It’s been some time since I watched this and it’s getting hazy enough for a worthwhile second viewing.

Directed by Julian Pölsler and stars Martina Gedeck as the woman. Pölsler also wrote the screenplay, based on the 1963 novel of the same name by Marlen Haushofer.


A record of watchable full-length films I discovered on Youtube can be found here,

B-tube @ Pinterest

It’s an ongoing list. Unfortunately, some have since been struck off or taken down, such is the way of the internet. It will be evident by following the link. It’s possible they have been reinstated elsewhere. All have something worthwhile about them. I haven’t posted any duff ones, at least in my honest opinion. Happy hunting.

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1331. I opened my iPad at 29 minutes to 2, a purely random time, and as you know, the first thing you see when opening iPads is its digital clock. Maybe it was the palindromic nature of 13:31 which caught my imagination first and made me think it looked like a date (though it didn’t ring a bell). So, did anything happen in 1331?

The town of Cividale del Friuli, tight in the upper calf region, just below the back of the knee of the boot of modern Italy, was under siege (the first recorded case of using cannon), The Genkō War began in Japan, some shogunate tussle, apparently, probably involving armies of silk clad samurai, and someone called Ibn Battuta visited a place known as Kilwa.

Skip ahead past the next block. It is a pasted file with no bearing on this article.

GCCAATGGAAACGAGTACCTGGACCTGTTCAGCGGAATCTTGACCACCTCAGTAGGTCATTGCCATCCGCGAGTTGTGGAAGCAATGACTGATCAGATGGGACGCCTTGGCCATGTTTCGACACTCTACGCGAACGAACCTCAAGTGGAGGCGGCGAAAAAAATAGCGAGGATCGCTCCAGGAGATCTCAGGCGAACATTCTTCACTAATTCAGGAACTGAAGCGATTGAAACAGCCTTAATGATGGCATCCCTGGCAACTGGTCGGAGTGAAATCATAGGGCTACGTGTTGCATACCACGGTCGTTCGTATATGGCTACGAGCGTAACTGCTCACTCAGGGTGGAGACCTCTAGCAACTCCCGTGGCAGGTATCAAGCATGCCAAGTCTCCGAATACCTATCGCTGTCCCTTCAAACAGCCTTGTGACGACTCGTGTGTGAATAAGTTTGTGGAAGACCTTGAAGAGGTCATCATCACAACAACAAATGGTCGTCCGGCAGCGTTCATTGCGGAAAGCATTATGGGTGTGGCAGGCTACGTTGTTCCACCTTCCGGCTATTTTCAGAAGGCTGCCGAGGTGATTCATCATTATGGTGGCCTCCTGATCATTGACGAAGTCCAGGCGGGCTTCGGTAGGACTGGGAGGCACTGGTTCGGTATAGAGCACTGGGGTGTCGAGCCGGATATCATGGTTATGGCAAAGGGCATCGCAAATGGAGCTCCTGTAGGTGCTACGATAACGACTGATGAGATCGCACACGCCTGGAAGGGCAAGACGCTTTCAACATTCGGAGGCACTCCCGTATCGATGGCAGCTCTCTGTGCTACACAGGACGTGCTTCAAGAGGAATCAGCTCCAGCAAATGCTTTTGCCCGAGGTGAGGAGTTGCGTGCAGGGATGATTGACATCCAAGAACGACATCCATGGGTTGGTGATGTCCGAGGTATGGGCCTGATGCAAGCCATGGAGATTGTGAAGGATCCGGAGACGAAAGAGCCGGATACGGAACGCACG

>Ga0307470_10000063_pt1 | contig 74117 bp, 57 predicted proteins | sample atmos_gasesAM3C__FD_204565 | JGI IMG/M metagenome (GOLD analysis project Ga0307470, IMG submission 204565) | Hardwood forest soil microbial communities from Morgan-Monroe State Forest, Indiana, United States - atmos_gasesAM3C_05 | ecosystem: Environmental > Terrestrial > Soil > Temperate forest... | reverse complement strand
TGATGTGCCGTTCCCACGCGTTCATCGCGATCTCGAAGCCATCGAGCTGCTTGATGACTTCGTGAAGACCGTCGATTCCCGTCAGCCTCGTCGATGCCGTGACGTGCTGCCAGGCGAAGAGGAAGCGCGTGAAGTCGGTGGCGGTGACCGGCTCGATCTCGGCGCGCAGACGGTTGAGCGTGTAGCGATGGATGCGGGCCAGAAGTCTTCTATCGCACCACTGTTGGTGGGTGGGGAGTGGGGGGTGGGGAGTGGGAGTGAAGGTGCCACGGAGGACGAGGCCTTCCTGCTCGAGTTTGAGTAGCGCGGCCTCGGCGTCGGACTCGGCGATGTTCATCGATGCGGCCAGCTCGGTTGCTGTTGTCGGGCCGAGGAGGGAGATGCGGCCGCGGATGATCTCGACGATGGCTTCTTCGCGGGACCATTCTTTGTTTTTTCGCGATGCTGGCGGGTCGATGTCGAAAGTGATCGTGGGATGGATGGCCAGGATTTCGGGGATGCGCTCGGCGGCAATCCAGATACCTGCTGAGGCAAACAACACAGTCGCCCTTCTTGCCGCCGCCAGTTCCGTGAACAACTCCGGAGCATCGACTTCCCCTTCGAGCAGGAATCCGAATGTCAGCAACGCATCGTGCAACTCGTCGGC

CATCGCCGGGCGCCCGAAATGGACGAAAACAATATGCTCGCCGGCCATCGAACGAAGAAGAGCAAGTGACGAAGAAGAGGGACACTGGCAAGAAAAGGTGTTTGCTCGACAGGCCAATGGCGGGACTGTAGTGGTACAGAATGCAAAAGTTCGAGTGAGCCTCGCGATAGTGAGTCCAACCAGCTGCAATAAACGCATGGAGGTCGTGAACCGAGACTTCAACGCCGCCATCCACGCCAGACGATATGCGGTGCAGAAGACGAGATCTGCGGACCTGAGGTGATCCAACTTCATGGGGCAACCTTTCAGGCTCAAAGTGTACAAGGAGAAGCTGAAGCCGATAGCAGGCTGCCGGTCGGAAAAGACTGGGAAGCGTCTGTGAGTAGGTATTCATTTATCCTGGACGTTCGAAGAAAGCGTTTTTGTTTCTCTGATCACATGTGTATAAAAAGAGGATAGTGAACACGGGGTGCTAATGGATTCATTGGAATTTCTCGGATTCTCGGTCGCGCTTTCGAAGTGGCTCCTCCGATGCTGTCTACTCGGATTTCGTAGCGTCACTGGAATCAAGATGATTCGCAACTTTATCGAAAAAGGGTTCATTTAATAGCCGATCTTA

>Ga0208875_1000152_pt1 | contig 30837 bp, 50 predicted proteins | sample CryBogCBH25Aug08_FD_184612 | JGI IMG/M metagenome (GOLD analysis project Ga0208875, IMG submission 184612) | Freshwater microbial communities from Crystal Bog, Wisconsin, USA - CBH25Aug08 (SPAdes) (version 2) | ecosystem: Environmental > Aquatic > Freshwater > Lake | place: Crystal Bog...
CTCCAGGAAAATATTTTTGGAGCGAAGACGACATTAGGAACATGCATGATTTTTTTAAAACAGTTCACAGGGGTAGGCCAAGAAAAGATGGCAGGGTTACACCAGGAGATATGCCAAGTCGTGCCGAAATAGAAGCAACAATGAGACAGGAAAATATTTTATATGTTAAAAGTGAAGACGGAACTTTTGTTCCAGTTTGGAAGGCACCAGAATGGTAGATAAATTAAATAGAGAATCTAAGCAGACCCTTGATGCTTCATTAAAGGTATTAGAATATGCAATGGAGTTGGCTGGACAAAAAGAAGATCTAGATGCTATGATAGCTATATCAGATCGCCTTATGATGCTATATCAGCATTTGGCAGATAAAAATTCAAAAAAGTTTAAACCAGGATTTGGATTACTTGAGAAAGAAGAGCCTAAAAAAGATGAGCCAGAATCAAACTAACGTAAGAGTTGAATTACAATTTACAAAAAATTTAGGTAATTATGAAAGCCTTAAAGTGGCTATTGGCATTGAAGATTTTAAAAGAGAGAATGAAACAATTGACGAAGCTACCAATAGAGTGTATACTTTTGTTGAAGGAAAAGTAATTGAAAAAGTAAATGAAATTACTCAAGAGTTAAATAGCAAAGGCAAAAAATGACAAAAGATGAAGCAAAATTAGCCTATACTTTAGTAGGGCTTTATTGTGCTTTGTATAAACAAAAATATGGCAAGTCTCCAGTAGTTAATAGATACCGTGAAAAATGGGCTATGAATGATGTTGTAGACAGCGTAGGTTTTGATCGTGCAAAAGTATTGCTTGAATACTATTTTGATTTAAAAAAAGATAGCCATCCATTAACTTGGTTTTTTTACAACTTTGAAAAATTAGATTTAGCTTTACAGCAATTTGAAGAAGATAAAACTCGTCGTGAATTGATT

In my home country, not much to report. Edward III was on the throne, 19 years and looking forward to a long reign. Meanwhile, The Butchers’ Guild were granted the rights to regulate the meat trade in the City of London. A relatively quiet year for the English, then.

Of course, something must have gone on. Supposing I had come into the world during 1331. Chances are I wouldn’t be writing. Nor reading. Being a child of the working classes, education wouldn’t have been a priority.

My mother, on leaving school, went into the rag trade so maybe she would’ve done something similar, sewing tabards or wimples. My father was a welder, a technology not known to the 14th Century. He may possibly have been a blacksmith. Had he been, it’s likely I would have followed him into that trade, instead of going to grammar school and gaining some easy social mobility in the process. Instead I would have been complacent in my ignorance of the world, shunning all learning other than how to strike a hammer, how to calm a stallion needing a shoe, how to read the colour of heated steel, at what point to quench it decisively to make a keen blade.